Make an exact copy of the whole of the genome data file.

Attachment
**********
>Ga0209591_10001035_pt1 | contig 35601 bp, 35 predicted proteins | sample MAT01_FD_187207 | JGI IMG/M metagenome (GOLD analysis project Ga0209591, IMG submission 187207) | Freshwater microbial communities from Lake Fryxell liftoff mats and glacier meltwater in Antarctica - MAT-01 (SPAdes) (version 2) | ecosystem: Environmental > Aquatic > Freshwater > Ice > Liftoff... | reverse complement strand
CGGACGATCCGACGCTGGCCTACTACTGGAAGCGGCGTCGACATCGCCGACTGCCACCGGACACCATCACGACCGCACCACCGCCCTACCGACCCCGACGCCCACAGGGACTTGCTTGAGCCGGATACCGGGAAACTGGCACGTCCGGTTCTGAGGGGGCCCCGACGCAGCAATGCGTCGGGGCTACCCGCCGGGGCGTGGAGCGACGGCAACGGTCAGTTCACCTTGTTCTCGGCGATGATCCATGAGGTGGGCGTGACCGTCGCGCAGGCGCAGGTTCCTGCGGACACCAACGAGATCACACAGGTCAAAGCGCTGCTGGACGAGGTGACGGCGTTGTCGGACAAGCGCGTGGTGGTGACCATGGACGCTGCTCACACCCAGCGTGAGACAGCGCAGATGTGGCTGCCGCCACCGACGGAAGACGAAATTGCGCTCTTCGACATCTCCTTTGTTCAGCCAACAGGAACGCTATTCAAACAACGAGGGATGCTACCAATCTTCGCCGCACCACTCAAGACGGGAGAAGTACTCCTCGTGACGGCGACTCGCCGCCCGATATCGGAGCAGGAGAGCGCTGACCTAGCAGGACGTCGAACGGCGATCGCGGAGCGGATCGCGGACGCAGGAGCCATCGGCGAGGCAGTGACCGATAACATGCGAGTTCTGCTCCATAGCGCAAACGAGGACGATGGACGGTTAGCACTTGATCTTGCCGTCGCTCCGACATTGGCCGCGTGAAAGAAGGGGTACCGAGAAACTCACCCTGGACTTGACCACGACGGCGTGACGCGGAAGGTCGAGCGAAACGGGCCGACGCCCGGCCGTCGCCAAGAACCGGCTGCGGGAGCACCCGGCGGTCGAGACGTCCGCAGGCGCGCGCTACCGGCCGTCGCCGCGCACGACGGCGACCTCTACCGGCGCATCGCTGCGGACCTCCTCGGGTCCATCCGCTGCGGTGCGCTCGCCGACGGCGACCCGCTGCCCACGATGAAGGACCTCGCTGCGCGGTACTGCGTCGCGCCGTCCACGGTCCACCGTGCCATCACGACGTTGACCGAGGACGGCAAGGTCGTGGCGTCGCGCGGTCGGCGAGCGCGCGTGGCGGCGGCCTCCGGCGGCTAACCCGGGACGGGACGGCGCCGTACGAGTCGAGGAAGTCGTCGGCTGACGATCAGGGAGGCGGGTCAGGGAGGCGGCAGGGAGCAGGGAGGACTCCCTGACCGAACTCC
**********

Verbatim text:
>Ga0209591_10001035_pt1 | contig 35601 bp, 35 predicted proteins | sample MAT01_FD_187207 | JGI IMG/M metagenome (GOLD analysis project Ga0209591, IMG submission 187207) | Freshwater microbial communities from Lake Fryxell liftoff mats and glacier meltwater in Antarctica - MAT-01 (SPAdes) (version 2) | ecosystem: Environmental > Aquatic > Freshwater > Ice > Liftoff... | reverse complement strand
CGGACGATCCGACGCTGGCCTACTACTGGAAGCGGCGTCGACATCGCCGACTGCCACCGGACACCATCACGACCGCACCACCGCCCTACCGACCCCGACGCCCACAGGGACTTGCTTGAGCCGGATACCGGGAAACTGGCACGTCCGGTTCTGAGGGGGCCCCGACGCAGCAATGCGTCGGGGCTACCCGCCGGGGCGTGGAGCGACGGCAACGGTCAGTTCACCTTGTTCTCGGCGATGATCCATGAGGTGGGCGTGACCGTCGCGCAGGCGCAGGTTCCTGCGGACACCAACGAGATCACACAGGTCAAAGCGCTGCTGGACGAGGTGACGGCGTTGTCGGACAAGCGCGTGGTGGTGACCATGGACGCTGCTCACACCCAGCGTGAGACAGCGCAGATGTGGCTGCCGCCACCGACGGAAGACGAAATTGCGCTCTTCGACATCTCCTTTGTTCAGCCAACAGGAACGCTATTCAAACAACGAGGGATGCTACCAATCTTCGCCGCACCACTCAAGACGGGAGAAGTACTCCTCGTGACGGCGACTCGCCGCCCGATATCGGAGCAGGAGAGCGCTGACCTAGCAGGACGTCGAACGGCGATCGCGGAGCGGATCGCGGACGCAGGAGCCATCGGCGAGGCAGTGACCGATAACATGCGAGTTCTGCTCCATAGCGCAAACGAGGACGATGGACGGTTAGCACTTGATCTTGCCGTCGCTCCGACATTGGCCGCGTGAAAGAAGGGGTACCGAGAAACTCACCCTGGACTTGACCACGACGGCGTGACGCGGAAGGTCGAGCGAAACGGGCCGACGCCCGGCCGTCGCCAAGAACCGGCTGCGGGAGCACCCGGCGGTCGAGACGTCCGCAGGCGCGCGCTACCGGCCGTCGCCGCGCACGACGGCGACCTCTACCGGCGCATCGCTGCGGACCTCCTCGGGTCCATCCGCTGCGGTGCGCTCGCCGACGGCGACCCGCTGCCCACGATGAAGGACCTCGCTGCGCGGTACTGCGTCGCGCCGTCCACGGTCCACCGTGCCATCACGACGTTGACCGAGGACGGCAAGGTCGTGGCGTCGCGCGGTCGGCGAGCGCGCGTGGCGGCGGCCTCCGGCGGCTAACCCGGGACGGGACGGCGCCGTACGAGTCGAGGAAGTCGTCGGCTGACGATCAGGGAGGCGGGTCAGGGAGGCGGCAGGGAGCAGGGAGGACTCCCTGACCGAACTCC